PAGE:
How to Love Your Clothes Again to Save Money and, Ultimately, Save The Planet

How to Love Your Clothes Again to Save Money and, Ultimately, Save The Planet

25.04.2022 Off By manager_1

We cut meat and plant gardens. Single-use plastic is avoided. Old habits are hard to break when it comes down to clothes. It is amazing that January can be vegan, yet we choose to buy and borrow instead of repairing, dump instead of mend, or make do with what we have. Orsola de Castro is a co-founder and author of Fashion Revolution. She has always loved her clothes.

Loved Clothes last is not a 200-page guilt trip. It advocates for a change in mindset. It is easy to feel the penny drop moment when you read it. You realize that buying and selling can only do more harm to the environment than the exploitation of garment workers. De Castro explained that this is not the same as going on a diet. “This is about creating a joyful habit so others will want to adopt it.”

Do not confuse expensive with long-lasting

Although it is easy to believe that luxury brands are more reliable than high-street ones, there are many variables. De Castro says that it is ultimately your morals and relationships with clothing that determine what is valuable.

You can customize your clothes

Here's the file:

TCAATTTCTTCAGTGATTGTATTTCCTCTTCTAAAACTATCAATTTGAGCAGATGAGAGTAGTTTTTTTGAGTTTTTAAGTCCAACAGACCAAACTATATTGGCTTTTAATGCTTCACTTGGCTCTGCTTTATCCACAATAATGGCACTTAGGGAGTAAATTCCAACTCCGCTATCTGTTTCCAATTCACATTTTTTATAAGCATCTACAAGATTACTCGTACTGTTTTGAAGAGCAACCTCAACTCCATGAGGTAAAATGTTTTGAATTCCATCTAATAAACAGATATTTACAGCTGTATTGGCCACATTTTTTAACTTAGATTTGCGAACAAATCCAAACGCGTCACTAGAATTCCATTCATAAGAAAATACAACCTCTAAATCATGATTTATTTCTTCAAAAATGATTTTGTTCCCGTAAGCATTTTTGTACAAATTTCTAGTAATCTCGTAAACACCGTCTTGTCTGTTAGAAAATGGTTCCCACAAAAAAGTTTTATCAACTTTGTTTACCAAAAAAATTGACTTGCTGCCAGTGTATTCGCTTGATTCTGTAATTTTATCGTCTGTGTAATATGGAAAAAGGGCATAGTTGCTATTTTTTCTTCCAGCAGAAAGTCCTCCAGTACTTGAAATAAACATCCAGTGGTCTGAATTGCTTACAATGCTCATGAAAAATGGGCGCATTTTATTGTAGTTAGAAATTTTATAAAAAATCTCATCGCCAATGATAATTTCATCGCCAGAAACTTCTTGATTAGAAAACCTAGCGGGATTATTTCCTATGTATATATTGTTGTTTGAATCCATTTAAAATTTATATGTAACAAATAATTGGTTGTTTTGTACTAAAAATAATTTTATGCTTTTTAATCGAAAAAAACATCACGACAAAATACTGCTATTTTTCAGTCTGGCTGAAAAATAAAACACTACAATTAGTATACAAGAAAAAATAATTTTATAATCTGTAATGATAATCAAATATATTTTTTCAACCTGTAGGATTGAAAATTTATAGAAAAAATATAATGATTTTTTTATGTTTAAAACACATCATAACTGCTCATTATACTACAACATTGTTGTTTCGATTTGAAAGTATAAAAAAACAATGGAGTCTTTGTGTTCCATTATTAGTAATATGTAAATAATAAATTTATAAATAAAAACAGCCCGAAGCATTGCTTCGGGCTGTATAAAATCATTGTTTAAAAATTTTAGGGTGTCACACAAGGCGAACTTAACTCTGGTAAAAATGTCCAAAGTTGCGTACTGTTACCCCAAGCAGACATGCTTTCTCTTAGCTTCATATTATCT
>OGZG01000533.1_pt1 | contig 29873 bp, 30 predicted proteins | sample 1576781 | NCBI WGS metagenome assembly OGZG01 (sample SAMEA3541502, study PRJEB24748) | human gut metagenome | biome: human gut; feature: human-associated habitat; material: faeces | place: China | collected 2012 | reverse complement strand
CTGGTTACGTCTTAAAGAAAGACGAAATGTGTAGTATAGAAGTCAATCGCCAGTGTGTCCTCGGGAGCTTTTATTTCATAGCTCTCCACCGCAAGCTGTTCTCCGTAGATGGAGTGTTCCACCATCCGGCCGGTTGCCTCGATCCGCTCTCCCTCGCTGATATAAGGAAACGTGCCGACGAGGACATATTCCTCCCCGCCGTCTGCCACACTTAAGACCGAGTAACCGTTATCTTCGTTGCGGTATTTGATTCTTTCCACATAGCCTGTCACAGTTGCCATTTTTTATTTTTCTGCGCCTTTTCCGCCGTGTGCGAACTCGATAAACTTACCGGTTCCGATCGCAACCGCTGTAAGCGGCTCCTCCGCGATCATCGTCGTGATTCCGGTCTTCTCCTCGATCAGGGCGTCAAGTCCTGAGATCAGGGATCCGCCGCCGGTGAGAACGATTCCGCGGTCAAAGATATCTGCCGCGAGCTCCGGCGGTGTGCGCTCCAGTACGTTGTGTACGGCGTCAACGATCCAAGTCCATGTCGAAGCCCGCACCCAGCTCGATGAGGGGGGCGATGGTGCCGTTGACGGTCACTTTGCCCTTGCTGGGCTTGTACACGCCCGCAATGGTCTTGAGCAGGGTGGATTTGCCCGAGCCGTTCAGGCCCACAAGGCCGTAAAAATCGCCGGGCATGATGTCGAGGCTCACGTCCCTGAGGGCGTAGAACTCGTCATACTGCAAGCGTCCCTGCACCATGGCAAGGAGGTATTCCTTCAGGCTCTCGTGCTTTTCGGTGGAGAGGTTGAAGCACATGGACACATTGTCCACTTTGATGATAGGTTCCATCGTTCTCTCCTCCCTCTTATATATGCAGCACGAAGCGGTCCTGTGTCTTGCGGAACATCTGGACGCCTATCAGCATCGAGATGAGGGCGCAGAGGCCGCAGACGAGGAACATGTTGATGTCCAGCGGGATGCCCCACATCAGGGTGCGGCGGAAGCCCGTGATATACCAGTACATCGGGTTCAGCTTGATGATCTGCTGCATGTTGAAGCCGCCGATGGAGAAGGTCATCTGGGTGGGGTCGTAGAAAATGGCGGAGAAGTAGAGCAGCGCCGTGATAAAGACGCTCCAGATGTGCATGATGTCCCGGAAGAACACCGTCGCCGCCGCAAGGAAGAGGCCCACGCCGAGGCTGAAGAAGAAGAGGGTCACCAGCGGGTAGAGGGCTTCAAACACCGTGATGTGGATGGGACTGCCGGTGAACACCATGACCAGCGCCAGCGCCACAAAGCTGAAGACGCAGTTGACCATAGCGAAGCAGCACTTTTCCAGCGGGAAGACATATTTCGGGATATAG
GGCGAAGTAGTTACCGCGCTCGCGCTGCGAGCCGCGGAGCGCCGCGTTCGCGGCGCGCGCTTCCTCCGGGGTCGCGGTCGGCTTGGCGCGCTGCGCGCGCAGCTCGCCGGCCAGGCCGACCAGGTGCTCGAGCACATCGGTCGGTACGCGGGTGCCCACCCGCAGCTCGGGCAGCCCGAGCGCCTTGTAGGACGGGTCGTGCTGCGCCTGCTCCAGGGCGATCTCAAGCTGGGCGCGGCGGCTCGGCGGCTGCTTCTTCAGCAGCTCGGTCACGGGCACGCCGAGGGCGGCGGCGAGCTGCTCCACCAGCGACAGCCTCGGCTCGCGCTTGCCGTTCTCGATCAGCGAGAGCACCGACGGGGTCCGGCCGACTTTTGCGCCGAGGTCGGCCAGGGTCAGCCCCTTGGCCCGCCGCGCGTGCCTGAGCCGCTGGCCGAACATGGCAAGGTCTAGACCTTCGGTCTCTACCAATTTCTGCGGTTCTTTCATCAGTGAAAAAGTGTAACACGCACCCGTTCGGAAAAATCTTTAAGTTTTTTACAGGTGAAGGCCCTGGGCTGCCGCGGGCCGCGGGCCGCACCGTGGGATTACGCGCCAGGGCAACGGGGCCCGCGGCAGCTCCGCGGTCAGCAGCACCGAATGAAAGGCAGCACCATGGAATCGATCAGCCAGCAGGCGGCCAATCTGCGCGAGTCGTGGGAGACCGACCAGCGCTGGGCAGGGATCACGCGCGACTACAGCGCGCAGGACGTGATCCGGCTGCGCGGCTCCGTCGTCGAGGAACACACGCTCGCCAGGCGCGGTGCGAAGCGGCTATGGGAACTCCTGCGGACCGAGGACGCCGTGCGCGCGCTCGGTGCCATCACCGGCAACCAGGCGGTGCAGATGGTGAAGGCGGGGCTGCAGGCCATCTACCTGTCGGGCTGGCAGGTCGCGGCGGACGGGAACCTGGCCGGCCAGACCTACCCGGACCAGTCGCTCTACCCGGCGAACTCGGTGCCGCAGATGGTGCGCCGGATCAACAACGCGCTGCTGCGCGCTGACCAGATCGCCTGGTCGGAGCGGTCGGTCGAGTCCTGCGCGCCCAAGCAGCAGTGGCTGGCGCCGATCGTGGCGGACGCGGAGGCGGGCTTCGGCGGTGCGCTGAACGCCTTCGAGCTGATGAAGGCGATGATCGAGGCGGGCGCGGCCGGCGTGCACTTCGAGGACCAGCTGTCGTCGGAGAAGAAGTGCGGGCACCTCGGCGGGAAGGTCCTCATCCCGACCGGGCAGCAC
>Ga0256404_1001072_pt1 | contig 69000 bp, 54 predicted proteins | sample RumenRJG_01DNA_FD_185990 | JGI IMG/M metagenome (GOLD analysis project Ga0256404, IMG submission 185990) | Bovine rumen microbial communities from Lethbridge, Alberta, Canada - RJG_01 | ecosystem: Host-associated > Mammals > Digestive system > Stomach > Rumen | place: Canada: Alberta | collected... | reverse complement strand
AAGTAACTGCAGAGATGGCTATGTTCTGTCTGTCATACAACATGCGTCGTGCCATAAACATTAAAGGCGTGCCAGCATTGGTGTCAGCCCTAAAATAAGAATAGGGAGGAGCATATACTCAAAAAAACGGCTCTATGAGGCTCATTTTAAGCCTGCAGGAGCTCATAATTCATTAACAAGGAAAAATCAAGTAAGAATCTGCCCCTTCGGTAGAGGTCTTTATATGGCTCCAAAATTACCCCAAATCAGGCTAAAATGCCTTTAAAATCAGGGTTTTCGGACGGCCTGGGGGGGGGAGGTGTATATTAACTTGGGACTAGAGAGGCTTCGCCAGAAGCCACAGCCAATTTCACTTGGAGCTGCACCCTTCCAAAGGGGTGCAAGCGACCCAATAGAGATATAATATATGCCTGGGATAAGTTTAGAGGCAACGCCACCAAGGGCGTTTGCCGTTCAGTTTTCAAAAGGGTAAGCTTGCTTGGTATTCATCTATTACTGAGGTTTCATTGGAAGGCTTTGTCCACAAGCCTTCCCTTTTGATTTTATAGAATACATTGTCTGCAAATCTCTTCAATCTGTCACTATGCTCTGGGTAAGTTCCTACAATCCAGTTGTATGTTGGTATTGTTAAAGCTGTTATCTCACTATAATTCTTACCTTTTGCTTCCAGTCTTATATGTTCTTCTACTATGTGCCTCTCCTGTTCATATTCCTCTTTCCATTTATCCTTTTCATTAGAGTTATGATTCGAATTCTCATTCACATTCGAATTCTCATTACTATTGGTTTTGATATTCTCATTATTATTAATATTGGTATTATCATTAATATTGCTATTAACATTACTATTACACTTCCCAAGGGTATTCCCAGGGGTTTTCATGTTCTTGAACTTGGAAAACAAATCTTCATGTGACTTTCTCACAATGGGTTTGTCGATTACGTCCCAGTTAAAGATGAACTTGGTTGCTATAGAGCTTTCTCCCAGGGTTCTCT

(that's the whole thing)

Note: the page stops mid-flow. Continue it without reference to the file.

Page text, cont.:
De Castro describes customizing as a ‘cure for wearing the same clothes as everyone else. According to the book, ‘Almost all of what we buy now is made in a Hegemony of Sameness. So customising and personalising items to be different is small but powerful act sabotage.

Do not throw away things mindlessly

It will take at least 200 years for a polyester dress to be biodegraded in landfill. A pair of nylon tights will last 40 years. When you realize that there is no “away”, it will be easier to look at the journey of your clothes after they are gone. That journey is lengthy and has a huge social and environmental impact. Charity shops, which are often overwhelmed with second-hand clothes, end up exporting them overseas, where they can cause havoc for local textile industries. Donating is giving away a gift. It doesn’t necessarily mean throwing away something you don’t like.

Don’t Overwash

We put more chemicals and microfibres into our water systems the more we wash clothes. “When we think about our polluted waterways we assume that factories or agriculture are the culprits, but it’s also us, every day with every wash, consistently, relentlessly, releasing toxicants into their system.” Instead, steam, spot-clean and brush your clothes, as well as freeze (denim), to keep them fresh between uses.

Understanding the Difference Between Longevity and Circularity

Both are vital to sustainably living, but it is important to understand how they differ. De Castro says, “Circular is full-circle. From fibre back to fiber, and the ability to repeat this process ad infinitum.” Vintage, second-hand, shopping, swapping and renting are all possible. This is longevity, efficiency, and care. As consumers, we can make a significant impact.